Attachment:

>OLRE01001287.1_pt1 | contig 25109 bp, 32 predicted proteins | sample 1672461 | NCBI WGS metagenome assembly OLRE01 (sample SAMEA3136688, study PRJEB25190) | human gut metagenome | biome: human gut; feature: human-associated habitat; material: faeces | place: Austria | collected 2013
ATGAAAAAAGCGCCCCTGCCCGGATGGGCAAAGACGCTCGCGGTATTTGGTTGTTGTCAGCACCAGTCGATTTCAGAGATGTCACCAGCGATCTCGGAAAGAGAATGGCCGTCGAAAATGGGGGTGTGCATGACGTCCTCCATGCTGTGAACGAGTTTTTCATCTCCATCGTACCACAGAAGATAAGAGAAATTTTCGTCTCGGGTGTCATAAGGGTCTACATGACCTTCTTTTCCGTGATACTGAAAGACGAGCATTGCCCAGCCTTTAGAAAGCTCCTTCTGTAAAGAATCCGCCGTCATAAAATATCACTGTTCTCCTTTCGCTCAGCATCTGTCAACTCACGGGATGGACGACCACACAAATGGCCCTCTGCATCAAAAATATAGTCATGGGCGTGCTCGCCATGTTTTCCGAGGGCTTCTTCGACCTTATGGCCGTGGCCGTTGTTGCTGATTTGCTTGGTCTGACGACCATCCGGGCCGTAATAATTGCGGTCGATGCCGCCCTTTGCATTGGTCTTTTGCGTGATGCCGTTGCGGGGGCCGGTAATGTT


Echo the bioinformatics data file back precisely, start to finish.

>OLRE01001287.1_pt1 | contig 25109 bp, 32 predicted proteins | sample 1672461 | NCBI WGS metagenome assembly OLRE01 (sample SAMEA3136688, study PRJEB25190) | human gut metagenome | biome: human gut; feature: human-associated habitat; material: faeces | place: Austria | collected 2013
ATGAAAAAAGCGCCCCTGCCCGGATGGGCAAAGACGCTCGCGGTATTTGGTTGTTGTCAGCACCAGTCGATTTCAGAGATGTCACCAGCGATCTCGGAAAGAGAATGGCCGTCGAAAATGGGGGTGTGCATGACGTCCTCCATGCTGTGAACGAGTTTTTCATCTCCATCGTACCACAGAAGATAAGAGAAATTTTCGTCTCGGGTGTCATAAGGGTCTACATGACCTTCTTTTCCGTGATACTGAAAGACGAGCATTGCCCAGCCTTTAGAAAGCTCCTTCTGTAAAGAATCCGCCGTCATAAAATATCACTGTTCTCCTTTCGCTCAGCATCTGTCAACTCACGGGATGGACGACCACACAAATGGCCCTCTGCATCAAAAATATAGTCATGGGCGTGCTCGCCATGTTTTCCGAGGGCTTCTTCGACCTTATGGCCGTGGCCGTTGTTGCTGATTTGCTTGGTCTGACGACCATCCGGGCCGTAATAATTGCGGTCGATGCCGCCCTTTGCATTGGTCTTTTGCGTGATGCCGTTGCGGGGGCCGGTAATGTT